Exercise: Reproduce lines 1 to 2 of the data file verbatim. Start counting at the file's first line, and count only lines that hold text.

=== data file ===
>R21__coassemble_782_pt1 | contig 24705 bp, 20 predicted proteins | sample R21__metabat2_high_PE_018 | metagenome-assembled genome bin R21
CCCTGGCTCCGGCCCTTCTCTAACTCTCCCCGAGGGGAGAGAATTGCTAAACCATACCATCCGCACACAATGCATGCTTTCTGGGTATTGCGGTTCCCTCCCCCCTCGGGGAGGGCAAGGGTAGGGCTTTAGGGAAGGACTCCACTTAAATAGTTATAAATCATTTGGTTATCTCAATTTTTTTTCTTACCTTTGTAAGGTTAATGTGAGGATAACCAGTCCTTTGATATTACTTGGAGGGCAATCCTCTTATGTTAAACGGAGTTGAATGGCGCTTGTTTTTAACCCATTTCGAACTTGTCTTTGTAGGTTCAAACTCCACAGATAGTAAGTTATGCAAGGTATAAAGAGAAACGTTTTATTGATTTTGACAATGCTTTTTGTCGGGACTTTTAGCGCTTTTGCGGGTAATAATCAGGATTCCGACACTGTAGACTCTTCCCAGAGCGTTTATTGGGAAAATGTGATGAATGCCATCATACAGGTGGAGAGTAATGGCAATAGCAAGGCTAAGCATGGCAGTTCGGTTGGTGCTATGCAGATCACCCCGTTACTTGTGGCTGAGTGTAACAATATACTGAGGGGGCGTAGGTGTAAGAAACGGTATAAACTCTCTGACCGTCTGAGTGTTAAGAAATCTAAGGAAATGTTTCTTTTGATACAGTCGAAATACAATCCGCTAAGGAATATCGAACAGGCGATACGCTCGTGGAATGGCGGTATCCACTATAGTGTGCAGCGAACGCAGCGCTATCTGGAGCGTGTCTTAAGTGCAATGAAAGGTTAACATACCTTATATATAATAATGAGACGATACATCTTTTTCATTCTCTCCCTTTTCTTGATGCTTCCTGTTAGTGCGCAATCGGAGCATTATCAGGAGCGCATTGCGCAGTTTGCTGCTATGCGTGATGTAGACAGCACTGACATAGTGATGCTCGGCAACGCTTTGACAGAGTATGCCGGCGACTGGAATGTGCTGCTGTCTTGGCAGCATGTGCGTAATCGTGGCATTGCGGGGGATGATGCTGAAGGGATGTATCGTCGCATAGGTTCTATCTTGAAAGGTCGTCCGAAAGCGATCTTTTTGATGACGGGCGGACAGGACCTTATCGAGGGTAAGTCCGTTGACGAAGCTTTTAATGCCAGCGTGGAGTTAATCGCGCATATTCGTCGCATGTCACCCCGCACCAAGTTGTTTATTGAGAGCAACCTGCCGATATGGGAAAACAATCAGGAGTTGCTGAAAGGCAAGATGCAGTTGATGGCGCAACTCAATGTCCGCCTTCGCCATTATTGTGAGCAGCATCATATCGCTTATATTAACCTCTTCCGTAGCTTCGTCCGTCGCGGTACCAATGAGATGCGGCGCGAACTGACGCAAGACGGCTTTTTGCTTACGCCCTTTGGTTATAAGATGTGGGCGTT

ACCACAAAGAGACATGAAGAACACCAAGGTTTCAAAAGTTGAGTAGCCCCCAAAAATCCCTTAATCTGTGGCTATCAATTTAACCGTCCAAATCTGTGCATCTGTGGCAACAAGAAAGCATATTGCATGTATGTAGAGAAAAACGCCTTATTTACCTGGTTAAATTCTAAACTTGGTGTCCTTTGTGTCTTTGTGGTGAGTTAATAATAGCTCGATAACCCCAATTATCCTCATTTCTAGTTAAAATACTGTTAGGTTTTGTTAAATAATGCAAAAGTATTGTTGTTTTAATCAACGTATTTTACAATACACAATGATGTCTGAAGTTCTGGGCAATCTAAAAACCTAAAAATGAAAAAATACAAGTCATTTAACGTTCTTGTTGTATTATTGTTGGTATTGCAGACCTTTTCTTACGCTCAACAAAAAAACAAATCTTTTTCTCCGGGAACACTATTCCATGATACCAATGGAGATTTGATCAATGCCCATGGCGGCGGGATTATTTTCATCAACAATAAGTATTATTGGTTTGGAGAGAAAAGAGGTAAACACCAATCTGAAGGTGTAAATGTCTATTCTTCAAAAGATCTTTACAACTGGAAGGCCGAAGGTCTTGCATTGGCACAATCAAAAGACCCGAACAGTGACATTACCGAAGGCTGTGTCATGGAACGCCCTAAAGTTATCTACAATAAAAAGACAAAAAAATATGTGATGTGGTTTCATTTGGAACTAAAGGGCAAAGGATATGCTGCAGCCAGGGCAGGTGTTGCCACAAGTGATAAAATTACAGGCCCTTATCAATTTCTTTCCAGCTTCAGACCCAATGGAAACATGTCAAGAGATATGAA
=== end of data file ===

>R21__coassemble_782_pt1 | contig 24705 bp, 20 predicted proteins | sample R21__metabat2_high_PE_018 | metagenome-assembled genome bin R21
CCCTGGCTCCGGCCCTTCTCTAACTCTCCCCGAGGGGAGAGAATTGCTAAACCATACCATCCGCACACAATGCATGCTTTCTGGGTATTGCGGTTCCCTCCCCCCTCGGGGAGGGCAAGGGTAGGGCTTTAGGGAAGGACTCCACTTAAATAGTTATAAATCATTTGGTTATCTCAATTTTTTTTCTTACCTTTGTAAGGTTAATGTGAGGATAACCAGTCCTTTGATATTACTTGGAGGGCAATCCTCTTATGTTAAACGGAGTTGAATGGCGCTTGTTTTTAACCCATTTCGAACTTGTCTTTGTAGGTTCAAACTCCACAGATAGTAAGTTATGCAAGGTATAAAGAGAAACGTTTTATTGATTTTGACAATGCTTTTTGTCGGGACTTTTAGCGCTTTTGCGGGTAATAATCAGGATTCCGACACTGTAGACTCTTCCCAGAGCGTTTATTGGGAAAATGTGATGAATGCCATCATACAGGTGGAGAGTAATGGCAATAGCAAGGCTAAGCATGGCAGTTCGGTTGGTGCTATGCAGATCACCCCGTTACTTGTGGCTGAGTGTAACAATATACTGAGGGGGCGTAGGTGTAAGAAACGGTATAAACTCTCTGACCGTCTGAGTGTTAAGAAATCTAAGGAAATGTTTCTTTTGATACAGTCGAAATACAATCCGCTAAGGAATATCGAACAGGCGATACGCTCGTGGAATGGCGGTATCCACTATAGTGTGCAGCGAACGCAGCGCTATCTGGAGCGTGTCTTAAGTGCAATGAAAGGTTAACATACCTTATATATAATAATGAGACGATACATCTTTTTCATTCTCTCCCTTTTCTTGATGCTTCCTGTTAGTGCGCAATCGGAGCATTATCAGGAGCGCATTGCGCAGTTTGCTGCTATGCGTGATGTAGACAGCACTGACATAGTGATGCTCGGCAACGCTTTGACAGAGTATGCCGGCGACTGGAATGTGCTGCTGTCTTGGCAGCATGTGCGTAATCGTGGCATTGCGGGGGATGATGCTGAAGGGATGTATCGTCGCATAGGTTCTATCTTGAAAGGTCGTCCGAAAGCGATCTTTTTGATGACGGGCGGACAGGACCTTATCGAGGGTAAGTCCGTTGACGAAGCTTTTAATGCCAGCGTGGAGTTAATCGCGCATATTCGTCGCATGTCACCCCGCACCAAGTTGTTTATTGAGAGCAACCTGCCGATATGGGAAAACAATCAGGAGTTGCTGAAAGGCAAGATGCAGTTGATGGCGCAACTCAATGTCCGCCTTCGCCATTATTGTGAGCAGCATCATATCGCTTATATTAACCTCTTCCGTAGCTTCGTCCGTCGCGGTACCAATGAGATGCGGCGCGAACTGACGCAAGACGGCTTTTTGCTTACGCCCTTTGGTTATAAGATGTGGGCGTT